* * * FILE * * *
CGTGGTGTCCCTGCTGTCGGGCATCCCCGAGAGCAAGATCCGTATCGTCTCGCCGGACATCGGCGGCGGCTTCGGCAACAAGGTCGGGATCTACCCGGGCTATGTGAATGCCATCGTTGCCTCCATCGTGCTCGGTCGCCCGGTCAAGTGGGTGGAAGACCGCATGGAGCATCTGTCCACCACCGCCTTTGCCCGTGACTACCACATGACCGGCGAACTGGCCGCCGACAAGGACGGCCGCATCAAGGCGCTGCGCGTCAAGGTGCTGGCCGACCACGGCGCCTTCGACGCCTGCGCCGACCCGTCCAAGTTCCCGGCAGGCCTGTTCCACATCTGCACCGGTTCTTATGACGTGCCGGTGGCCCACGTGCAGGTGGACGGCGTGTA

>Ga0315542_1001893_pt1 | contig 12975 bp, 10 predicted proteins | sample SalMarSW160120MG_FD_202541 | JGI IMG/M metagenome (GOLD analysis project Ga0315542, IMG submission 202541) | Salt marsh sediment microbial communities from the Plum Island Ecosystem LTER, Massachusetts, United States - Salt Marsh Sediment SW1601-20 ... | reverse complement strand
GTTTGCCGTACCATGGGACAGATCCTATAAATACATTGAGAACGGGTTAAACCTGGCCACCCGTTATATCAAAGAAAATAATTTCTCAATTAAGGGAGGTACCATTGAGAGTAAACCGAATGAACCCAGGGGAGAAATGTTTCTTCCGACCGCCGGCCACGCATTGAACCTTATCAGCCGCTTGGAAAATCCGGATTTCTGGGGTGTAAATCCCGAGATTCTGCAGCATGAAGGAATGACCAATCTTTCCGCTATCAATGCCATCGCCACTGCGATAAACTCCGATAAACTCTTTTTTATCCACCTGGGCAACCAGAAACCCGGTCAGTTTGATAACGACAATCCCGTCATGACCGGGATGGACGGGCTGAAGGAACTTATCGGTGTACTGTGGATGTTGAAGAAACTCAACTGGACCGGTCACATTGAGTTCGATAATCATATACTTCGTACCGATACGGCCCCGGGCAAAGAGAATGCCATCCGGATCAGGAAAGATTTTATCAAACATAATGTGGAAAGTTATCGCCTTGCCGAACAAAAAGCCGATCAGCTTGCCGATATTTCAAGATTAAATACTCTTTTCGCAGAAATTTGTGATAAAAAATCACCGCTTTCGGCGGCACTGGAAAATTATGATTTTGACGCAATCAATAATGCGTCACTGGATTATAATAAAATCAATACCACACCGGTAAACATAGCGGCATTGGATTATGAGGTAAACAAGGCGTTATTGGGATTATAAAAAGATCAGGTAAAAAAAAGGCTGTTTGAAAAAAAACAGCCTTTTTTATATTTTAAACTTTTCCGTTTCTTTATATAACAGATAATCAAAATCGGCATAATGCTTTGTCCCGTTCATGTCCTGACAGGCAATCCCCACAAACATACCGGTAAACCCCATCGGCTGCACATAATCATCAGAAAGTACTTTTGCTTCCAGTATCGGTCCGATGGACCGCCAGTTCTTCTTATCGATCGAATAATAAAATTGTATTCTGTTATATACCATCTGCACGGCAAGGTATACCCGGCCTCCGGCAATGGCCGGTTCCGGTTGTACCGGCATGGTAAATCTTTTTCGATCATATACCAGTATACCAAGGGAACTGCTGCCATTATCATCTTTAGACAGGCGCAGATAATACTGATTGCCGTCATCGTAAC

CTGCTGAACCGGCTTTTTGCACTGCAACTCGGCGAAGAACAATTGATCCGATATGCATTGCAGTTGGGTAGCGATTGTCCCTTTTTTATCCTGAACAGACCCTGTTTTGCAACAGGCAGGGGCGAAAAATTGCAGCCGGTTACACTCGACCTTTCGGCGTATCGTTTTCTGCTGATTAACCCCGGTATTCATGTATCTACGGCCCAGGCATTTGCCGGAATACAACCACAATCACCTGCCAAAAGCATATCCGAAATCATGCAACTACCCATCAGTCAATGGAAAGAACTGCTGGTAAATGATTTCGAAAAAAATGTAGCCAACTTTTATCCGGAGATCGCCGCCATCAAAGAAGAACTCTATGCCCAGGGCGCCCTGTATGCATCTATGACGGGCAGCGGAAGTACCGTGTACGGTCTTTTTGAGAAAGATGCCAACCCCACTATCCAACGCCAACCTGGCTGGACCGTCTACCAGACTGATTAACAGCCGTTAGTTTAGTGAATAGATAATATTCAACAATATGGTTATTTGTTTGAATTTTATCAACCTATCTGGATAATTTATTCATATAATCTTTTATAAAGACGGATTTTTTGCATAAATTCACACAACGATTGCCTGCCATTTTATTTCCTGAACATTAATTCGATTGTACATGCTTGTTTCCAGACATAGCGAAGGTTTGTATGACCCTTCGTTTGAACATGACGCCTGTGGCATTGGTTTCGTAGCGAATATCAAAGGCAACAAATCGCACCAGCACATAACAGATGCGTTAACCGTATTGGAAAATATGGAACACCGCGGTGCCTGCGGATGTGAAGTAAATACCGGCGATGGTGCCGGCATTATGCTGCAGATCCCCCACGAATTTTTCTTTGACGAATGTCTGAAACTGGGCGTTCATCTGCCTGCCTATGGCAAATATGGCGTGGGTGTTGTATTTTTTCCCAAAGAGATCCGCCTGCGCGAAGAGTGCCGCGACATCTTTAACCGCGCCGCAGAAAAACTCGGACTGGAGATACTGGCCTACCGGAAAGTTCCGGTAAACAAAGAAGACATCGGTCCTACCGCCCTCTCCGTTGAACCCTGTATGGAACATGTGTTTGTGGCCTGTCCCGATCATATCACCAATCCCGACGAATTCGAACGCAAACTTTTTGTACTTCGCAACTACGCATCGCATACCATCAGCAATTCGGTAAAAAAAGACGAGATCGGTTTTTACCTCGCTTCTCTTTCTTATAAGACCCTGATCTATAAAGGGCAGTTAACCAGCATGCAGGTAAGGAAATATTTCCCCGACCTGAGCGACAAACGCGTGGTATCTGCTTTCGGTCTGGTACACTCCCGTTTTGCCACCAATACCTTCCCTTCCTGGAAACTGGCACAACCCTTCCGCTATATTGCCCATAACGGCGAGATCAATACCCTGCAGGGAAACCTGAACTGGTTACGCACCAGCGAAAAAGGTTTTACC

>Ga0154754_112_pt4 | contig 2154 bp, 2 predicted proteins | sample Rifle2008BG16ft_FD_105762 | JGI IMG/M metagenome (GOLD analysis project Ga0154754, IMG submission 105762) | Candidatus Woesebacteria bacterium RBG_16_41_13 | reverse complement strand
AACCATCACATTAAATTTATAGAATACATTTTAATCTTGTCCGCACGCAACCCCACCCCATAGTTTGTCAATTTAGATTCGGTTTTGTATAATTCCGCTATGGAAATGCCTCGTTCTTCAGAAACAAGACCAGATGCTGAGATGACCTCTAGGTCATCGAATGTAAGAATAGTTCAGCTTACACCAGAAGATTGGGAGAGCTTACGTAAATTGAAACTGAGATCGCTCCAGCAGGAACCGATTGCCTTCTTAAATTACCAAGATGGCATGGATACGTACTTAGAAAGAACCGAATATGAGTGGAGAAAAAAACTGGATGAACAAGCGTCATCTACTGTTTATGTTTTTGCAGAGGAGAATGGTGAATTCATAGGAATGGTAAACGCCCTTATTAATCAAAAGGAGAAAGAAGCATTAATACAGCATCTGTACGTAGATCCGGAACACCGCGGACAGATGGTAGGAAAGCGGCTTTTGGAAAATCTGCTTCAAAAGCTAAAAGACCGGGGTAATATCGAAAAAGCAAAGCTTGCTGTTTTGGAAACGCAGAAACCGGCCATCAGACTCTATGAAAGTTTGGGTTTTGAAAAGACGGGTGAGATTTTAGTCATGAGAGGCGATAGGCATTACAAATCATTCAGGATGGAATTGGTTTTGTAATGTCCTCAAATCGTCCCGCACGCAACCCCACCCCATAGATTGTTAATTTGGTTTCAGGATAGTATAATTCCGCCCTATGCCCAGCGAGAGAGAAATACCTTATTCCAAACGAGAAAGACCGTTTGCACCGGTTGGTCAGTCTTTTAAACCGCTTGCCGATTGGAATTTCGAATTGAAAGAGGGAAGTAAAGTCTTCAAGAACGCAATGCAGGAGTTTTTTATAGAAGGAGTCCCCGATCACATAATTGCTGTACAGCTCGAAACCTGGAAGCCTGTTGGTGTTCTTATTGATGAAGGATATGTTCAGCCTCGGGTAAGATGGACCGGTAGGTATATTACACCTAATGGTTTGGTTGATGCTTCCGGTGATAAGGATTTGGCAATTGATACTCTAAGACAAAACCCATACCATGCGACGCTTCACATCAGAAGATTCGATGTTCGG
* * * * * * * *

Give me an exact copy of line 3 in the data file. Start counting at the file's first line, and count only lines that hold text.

GTTTGCCGTACCATGGGACAGATCCTATAAATACATTGAGAACGGGTTAAACCTGGCCACCCGTTATATCAAAGAAAATAATTTCTCAATTAAGGGAGGTACCATTGAGAGTAAACCGAATGAACCCAGGGGAGAAATGTTTCTTCCGACCGCCGGCCACGCATTGAACCTTATCAGCCGCTTGGAAAATCCGGATTTCTGGGGTGTAAATCCCGAGATTCTGCAGCATGAAGGAATGACCAATCTTTCCGCTATCAATGCCATCGCCACTGCGATAAACTCCGATAAACTCTTTTTTATCCACCTGGGCAACCAGAAACCCGGTCAGTTTGATAACGACAATCCCGTCATGACCGGGATGGACGGGCTGAAGGAACTTATCGGTGTACTGTGGATGTTGAAGAAACTCAACTGGACCGGTCACATTGAGTTCGATAATCATATACTTCGTACCGATACGGCCCCGGGCAAAGAGAATGCCATCCGGATCAGGAAAGATTTTATCAAACATAATGTGGAAAGTTATCGCCTTGCCGAACAAAAAGCCGATCAGCTTGCCGATATTTCAAGATTAAATACTCTTTTCGCAGAAATTTGTGATAAAAAATCACCGCTTTCGGCGGCACTGGAAAATTATGATTTTGACGCAATCAATAATGCGTCACTGGATTATAATAAAATCAATACCACACCGGTAAACATAGCGGCATTGGATTATGAGGTAAACAAGGCGTTATTGGGATTATAAAAAGATCAGGTAAAAAAAAGGCTGTTTGAAAAAAAACAGCCTTTTTTATATTTTAAACTTTTCCGTTTCTTTATATAACAGATAATCAAAATCGGCATAATGCTTTGTCCCGTTCATGTCCTGACAGGCAATCCCCACAAACATACCGGTAAACCCCATCGGCTGCACATAATCATCAGAAAGTACTTTTGCTTCCAGTATCGGTCCGATGGACCGCCAGTTCTTCTTATCGATCGAATAATAAAATTGTATTCTGTTATATACCATCTGCACGGCAAGGTATACCCGGCCTCCGGCAATGGCCGGTTCCGGTTGTACCGGCATGGTAAATCTTTTTCGATCATATACCAGTATACCAAGGGAACTGCTGCCATTATCATCTTTAGACAGGCGCAGATAATACTGATTGCCGTCATCGTAAC